“I usually learn more from the situations I hate than the ones I love.” -She’s Come Undone
Unfortunately, if you were to replace “situation” with “book,” the same would not be true.
Wally Lamb stole my heart when he wrote I Know This Much Is True. I couldn’t believe such a great book even existed. I connected with it on many levels, I felt for the characters (even ones I couldn’t really relate to at all) and the story came back around in a way I didn’t expect.
She’s Come Undone did none of those things.
I know, I know. It made Oprah’s Book Club list! How could I say it was less than perfect? He brings up sensitive topics and is one of the first to have an overweight protagonist!! Melinda! WHAAAT?
First let me tell you, I love the fact that Wally Lamb went outside the box with this book. It was a page turner. Half the time. But I would never bring up this book in a conversation. I’d never talk about it passionately and tell you, “You must read this book! It’s a life changer!”
I love to tell people these things. Loooove it. It’s part of why I read: so I can share and connect and talk to others.
Not only did Wally Lamb do something original by creating a main character who was largely obese, but he also made one with almost zero redeeming qualities. Yes, Delores Price had some horrible shi*t handed to her in life. Yes, I felt awful, just awful, for what she endured. But guess what? I didn’t actually like her. Not from page one. Call me crazy, but I guess in order to truly dive into a book, the lead role needs to be filled by someone worth reading about. Delores Price bored me and I thought she was rude.
I know that the fact that she was so rude was part of her life story. But stillll.
That’s probably why I am giving this a bad review, yet millions have loved it, and (OMG) someone once told me it was “better than his other book.” Please.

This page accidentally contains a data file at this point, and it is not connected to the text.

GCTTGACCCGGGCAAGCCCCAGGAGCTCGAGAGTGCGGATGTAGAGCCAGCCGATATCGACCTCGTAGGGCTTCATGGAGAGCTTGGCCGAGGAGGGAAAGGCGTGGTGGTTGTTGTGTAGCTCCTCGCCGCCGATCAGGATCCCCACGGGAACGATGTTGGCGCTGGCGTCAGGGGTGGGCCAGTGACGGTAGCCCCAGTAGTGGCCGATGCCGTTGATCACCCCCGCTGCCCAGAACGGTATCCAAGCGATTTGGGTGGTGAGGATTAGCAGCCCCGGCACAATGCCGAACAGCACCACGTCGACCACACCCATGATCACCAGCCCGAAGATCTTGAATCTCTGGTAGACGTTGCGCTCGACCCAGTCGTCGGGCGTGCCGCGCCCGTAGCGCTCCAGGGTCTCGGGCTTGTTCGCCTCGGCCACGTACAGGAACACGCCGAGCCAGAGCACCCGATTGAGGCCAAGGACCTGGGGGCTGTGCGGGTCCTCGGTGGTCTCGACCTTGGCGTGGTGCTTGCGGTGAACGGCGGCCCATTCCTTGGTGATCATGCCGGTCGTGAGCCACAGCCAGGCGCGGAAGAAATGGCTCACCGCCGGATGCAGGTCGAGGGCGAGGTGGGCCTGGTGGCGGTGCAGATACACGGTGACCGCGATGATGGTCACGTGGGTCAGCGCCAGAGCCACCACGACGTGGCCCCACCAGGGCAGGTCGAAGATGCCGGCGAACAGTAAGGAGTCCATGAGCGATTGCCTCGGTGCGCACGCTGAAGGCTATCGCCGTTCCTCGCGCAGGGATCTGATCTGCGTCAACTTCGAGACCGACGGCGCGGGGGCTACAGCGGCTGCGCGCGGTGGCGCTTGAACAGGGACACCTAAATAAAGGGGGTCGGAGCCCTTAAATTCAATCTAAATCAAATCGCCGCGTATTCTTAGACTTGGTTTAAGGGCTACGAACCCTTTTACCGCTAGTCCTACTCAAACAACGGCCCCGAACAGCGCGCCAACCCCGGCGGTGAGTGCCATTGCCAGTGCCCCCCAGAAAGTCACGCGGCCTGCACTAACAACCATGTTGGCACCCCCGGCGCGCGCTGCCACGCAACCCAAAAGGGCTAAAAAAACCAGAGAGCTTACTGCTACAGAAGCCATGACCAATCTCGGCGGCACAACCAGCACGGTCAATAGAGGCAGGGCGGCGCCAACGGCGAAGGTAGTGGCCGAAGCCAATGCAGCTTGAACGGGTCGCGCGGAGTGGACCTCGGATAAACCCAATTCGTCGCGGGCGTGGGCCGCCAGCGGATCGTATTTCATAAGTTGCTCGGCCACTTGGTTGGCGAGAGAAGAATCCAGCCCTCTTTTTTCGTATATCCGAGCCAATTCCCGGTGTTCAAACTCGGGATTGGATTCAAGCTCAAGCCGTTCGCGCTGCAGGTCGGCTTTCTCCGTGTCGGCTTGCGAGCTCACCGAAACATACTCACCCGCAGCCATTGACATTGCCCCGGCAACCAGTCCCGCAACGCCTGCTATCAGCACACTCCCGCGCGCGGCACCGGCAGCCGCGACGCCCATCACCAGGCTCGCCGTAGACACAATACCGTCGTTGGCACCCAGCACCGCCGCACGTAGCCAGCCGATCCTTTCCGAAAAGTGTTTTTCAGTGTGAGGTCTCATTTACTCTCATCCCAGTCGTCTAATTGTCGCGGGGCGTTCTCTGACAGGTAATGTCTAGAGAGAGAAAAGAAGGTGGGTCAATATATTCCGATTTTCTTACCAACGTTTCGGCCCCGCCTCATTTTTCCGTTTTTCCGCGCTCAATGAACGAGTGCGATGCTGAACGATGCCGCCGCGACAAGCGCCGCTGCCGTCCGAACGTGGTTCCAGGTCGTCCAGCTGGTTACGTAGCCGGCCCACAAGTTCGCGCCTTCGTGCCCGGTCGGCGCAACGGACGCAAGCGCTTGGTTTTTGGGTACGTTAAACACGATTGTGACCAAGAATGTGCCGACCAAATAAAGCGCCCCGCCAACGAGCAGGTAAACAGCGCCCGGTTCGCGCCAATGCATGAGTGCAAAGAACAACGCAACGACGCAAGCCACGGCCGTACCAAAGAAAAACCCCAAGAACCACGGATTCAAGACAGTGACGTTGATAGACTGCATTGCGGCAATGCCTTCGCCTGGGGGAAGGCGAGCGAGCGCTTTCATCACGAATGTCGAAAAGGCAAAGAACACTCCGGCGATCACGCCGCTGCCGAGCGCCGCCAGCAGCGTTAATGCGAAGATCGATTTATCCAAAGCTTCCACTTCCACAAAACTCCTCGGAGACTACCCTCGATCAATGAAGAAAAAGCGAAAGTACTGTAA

I was also perplexed by something. Because, you know, in this day and age, people love to be offended. I think half the population thrives off this weird energy of negativity and want to be offended by anything and everything. I am not one of those people, this book didn’t offend me, but I wondered:
“Was anyone offended by the fact that the obese main character in this book was raped? As if all people who can’t manage their weight have been through something horrible, and that’s why?”
“Were people glad that he was pointing out the fact that obese people shouldn’t be judged? Maybe they’ve had a very difficult life and even though they seem unsociable and rude and sit in the corner of every room, they’re actually great people worth getting to know.”
WHEW. That was hard to type. Because obesity is a very hard topic. Weight in general is a difficult topic for almost any person (ummm, girl, I’d say any girl), no matter what they weigh or what they actually look like.
I have known bigger woman who were the life of the party. I’ve known some who were shy. I’ve known some with the luckiest lives ever and some with terrible moments in their history.
I have also known tiny, normal sized, and any other category of women (or men) you can think of who have had these same personality traits.
EVERYONE IS JUST SOOOO DIFFERENT.
That being my disclaimer, I still couldn’t help but wonder why this book struck a chord with so many. Why did it become the big huge hit that it became?
I think it’s because whether or not Delores Price was someone we actually liked, people loved the controversial topic. Maybe some people could look past her personality and look only toward the story that was about a big girl… because that’s rarely done in literature.
I kept thinking, “Even if this was a skinny girl, I wouldn’t like her very much. I’d still feel bad for her, but yeah…. no emotion attached, Delores. Sorry.”
I honestly don’t have much else to say. In the parts where I was supposed to cry, I didn’t.
That pretty much says it all.
Have you read it? Are you mad at me, you She’s Come Undone lover???
Do you agree with me? Anyone?
Read it and let me know!
(And sorry, Wally. I really do love you.)